On January 20, 1961, John F. Kennedy, in his landmark inaugural address, challenged the American people with the famous quote,
“Ask not what your country can do for you, ask what you can do for your country.”
It became a mantra that marked a beginning of a new era in the United States; The New Frontier as it was called-one of personal sacrifice and great social change. Kennedy had a compelling vision that would challenge people’s thinking and have a positive result. And that it did.
In 1960’s, we landed a man on the moon, businesses began a period of significant innovation and growth. Great social change took place, righting many wrongs. People in general stepped up to Kennedy’s challenge of building a better nation for everyone.
Today with our current epidemic of unhappiness in the workplace, a condition that according to 2013 Gallup poll, is costing our economy almost half a trillion dollars a year in lost productivity, there is a lot of room to examine why it has not changed. However, employee engagement is not a one-way street. If you want a good employer, be a good employee.
Perhaps we all need to ask a better question. When Kennedy spoke those powerful words it shifted the people focus 180 degrees, from what can I get? To what can I give?
The real opportunity is for every employee to shift our thinking from entitlement to contribution. When you approach life with a giving attitude we invoke the “Law of Reciprocity” which essentially teaches us that you cannot give without receiving.
Organizational psychologist Adam Grant, who many know from his New York Times columns, describes three orientations of which we are all capable: the givers, the takers, and the matchers. Grant discovered through extensive research that practicing generosity in organizational life — what he calls making “microloans of our knowledge, our skills, and our connections to other people” — in a way that is transformative for others, ourselves, and our places of work.
Grant’s extensive and innovative studies show that most of us can find meaning in any kind of work when we perceive ourselves to be of service. In his best-selling book Give and Take, he examines how being generous with our time and expertise can impacts our personal success. The stories of executives from all walks of life indicates that the most successful people are often givers.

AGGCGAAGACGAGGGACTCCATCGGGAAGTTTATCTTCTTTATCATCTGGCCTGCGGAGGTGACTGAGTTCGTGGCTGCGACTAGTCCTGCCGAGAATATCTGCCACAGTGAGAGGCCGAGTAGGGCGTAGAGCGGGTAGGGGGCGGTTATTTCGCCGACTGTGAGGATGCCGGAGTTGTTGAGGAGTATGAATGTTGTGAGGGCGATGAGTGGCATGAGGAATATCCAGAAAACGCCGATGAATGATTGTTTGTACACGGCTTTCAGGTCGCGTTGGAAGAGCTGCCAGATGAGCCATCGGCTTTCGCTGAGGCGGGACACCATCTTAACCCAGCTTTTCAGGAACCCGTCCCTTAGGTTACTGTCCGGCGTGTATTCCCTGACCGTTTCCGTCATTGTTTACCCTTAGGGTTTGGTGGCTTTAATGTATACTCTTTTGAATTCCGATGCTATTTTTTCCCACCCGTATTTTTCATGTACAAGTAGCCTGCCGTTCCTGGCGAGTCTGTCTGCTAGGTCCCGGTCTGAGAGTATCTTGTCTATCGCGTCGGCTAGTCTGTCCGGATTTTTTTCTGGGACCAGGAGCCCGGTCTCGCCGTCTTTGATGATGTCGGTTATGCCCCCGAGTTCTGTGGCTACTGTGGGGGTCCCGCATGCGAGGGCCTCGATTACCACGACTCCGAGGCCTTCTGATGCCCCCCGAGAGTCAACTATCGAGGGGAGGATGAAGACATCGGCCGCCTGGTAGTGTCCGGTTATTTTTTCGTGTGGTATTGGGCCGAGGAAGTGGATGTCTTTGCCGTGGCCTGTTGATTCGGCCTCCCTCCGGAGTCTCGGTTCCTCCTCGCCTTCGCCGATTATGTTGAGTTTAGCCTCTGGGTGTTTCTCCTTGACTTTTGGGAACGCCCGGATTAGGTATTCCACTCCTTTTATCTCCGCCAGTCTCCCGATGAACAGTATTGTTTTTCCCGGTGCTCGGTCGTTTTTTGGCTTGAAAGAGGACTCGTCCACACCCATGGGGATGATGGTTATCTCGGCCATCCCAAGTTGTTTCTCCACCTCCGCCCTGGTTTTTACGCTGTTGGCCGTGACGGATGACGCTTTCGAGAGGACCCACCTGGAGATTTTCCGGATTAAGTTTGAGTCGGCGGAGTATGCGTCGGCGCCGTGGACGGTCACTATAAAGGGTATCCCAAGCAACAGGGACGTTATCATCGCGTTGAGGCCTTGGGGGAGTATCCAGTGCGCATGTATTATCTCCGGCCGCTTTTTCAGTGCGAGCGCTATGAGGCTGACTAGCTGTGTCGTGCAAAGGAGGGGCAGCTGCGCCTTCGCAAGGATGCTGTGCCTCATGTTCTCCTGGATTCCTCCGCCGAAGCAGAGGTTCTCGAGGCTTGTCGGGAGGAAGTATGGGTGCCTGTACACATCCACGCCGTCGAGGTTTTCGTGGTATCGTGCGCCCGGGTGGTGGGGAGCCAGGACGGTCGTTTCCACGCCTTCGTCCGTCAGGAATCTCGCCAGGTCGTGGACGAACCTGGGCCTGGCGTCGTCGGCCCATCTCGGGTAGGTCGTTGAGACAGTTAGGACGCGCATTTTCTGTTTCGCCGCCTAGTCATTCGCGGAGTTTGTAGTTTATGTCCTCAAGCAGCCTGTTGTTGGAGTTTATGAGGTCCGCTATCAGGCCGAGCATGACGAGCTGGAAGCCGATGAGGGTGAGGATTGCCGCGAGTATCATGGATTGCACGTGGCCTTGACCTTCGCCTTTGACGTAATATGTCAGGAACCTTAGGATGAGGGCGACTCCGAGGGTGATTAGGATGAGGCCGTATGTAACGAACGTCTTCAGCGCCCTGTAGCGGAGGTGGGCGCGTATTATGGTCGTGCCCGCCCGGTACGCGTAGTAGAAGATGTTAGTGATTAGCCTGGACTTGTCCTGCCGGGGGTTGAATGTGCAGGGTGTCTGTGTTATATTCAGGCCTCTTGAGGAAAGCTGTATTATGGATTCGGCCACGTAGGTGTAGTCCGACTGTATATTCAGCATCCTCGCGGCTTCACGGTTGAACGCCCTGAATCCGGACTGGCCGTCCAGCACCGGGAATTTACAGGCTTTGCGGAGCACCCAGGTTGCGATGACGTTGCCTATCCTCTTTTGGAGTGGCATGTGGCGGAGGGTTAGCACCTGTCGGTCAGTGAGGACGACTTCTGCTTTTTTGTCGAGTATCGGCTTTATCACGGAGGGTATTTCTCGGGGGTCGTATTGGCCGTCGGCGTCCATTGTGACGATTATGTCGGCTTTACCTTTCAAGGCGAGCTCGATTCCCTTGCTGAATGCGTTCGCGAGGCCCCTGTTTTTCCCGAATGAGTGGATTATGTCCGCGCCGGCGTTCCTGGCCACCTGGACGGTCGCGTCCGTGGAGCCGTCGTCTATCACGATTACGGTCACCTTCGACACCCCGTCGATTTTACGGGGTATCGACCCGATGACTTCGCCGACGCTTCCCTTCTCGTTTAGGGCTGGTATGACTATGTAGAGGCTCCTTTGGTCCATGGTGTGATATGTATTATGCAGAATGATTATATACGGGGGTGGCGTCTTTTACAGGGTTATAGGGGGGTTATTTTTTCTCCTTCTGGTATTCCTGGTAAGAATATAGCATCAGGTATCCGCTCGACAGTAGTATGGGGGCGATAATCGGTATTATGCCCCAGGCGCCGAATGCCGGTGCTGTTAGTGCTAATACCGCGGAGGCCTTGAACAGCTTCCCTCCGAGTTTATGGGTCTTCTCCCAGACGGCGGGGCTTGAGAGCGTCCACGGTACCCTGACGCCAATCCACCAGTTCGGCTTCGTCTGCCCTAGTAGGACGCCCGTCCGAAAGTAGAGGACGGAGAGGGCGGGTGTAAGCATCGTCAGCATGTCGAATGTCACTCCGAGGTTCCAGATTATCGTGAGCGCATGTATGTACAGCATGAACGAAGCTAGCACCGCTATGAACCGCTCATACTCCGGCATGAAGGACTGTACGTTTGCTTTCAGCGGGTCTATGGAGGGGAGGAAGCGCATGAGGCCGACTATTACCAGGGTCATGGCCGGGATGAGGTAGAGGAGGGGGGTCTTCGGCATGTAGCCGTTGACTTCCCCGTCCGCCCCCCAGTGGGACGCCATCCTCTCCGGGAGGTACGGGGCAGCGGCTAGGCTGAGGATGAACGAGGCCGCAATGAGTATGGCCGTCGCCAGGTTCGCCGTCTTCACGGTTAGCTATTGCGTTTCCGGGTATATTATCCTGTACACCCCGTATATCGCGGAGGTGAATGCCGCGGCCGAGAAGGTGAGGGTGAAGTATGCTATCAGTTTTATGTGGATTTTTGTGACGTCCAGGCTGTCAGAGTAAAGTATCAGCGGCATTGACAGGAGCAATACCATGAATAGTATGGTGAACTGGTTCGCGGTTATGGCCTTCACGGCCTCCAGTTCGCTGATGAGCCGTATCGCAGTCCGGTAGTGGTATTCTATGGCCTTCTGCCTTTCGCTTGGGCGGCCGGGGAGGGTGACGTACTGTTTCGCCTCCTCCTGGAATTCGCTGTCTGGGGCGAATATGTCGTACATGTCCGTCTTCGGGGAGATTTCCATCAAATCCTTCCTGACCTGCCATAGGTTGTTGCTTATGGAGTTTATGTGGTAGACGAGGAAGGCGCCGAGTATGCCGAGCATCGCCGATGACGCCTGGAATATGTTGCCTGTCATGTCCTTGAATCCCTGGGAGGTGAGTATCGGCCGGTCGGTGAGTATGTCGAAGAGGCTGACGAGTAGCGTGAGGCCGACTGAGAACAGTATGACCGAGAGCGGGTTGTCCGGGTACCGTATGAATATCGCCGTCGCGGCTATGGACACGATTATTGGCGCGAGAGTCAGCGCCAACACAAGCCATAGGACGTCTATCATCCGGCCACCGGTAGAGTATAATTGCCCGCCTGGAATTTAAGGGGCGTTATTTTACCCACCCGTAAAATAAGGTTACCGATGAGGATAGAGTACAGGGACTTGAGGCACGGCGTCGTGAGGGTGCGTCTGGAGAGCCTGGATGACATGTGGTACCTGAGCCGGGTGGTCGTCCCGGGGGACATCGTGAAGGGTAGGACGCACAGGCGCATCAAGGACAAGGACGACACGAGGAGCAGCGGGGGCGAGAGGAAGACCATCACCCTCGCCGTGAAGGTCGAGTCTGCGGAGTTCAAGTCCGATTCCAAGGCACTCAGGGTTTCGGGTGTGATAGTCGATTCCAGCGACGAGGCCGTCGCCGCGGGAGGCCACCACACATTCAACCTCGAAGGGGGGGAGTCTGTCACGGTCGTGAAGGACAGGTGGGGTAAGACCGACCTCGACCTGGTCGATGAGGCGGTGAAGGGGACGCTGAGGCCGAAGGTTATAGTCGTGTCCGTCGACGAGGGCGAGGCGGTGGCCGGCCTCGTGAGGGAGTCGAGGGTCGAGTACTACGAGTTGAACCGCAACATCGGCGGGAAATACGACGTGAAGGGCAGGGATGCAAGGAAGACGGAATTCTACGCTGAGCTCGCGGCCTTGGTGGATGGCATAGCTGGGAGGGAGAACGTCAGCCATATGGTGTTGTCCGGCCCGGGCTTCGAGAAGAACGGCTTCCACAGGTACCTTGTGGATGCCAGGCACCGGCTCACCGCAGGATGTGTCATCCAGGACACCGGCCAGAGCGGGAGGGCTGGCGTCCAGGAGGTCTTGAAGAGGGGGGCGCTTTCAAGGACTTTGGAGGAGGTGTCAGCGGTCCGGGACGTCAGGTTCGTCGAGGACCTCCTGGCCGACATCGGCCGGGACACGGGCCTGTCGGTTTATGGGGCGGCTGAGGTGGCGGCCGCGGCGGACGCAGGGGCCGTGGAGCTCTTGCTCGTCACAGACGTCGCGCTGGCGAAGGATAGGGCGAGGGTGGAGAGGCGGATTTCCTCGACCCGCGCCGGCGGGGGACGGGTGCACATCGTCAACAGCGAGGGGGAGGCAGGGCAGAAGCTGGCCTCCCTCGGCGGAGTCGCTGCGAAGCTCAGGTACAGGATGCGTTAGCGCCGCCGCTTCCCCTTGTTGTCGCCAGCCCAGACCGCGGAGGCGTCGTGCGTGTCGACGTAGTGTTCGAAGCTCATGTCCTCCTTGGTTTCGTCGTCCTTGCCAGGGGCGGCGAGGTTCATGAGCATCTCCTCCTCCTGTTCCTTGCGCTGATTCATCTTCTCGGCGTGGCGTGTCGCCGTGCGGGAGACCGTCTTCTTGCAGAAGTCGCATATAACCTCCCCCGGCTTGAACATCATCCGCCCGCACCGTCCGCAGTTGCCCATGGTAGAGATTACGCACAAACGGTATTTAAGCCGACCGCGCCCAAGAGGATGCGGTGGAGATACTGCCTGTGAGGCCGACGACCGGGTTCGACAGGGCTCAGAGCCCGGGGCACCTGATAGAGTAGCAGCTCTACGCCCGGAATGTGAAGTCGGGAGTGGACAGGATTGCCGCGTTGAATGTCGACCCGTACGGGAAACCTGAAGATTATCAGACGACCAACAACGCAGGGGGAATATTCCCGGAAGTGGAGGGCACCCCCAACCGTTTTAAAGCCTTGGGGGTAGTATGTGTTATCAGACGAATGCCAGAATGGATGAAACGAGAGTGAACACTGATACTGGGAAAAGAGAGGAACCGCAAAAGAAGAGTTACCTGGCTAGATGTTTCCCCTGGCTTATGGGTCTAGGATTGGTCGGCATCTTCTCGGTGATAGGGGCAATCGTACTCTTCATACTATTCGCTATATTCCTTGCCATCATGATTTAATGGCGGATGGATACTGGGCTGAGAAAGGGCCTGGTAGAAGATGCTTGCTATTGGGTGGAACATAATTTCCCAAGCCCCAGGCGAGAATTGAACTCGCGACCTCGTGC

So how can we as leaders be givers and make a contribution to the work place?
Focus on contribution
Peter Drucker, the father of modern management suggested that, “The effective executive focuses on contribution. He looks up from his work and outward toward goals. He asks, “What can I contribute that will significantly affect the performance and the results of the institution?”
Great leaders have a willingness to serve their organization. They are not asking what they can get back should they put their time and efforts into leading their teams. They know that every small act of generosity and contribution can make a positive impact. Remember, leadership is not a title or a position, but influence. If you lead through your own contribution and service, your team will follow.
Be a problem-solver
Every organization has problems. The reason you are there is to help your organization solve their problems. If your organization did not problems, they wouldn’t need your contribution, expertise and knowledge to help them. As a leader, you need to recognize that you are brought it to solve problems.
Problems have to be solved rather than managed. Great leaders look for solutions to tackle the day to day challenges facing their business. The most successful executives are the ones with an optimistic view of the future. They come up with new strategies and plans to execute better results for their organization.
Find ways to add value to your team
Your actions in the workplace have an impact, whether you realize it or not. The more you can add measurable, positive, powerful value through your actions, the more people will step up and take notice. The more they’ll want to keep you as a leader and acknowledge you for your genuine efforts. People don’t get paid for their “job description”. Great leaders are paid for the added value to their business. These value-add tactics aren’t defined anywhere in your orientation. It takes a few extra seconds of thought and a little creativity to go beyond just average.
With every project you take on, ask yourself: How can I add value to this? And every time you achieve one of these value-add outcomes, measure the results and write them down.
How much money did you save or earn for the organization? How much did efficiency or quality improve? What is the long-term impact of fixing or preventing that problem?
The information and the experience you accumulated, will be highly critical in future performance reviews or when writing your next resume. So my challenge to you as a leader is to be a giver instead of a taker. Find ways not to complaint about what the company can do for you, but what you can do for your company. No one ever became a leader through entitlement.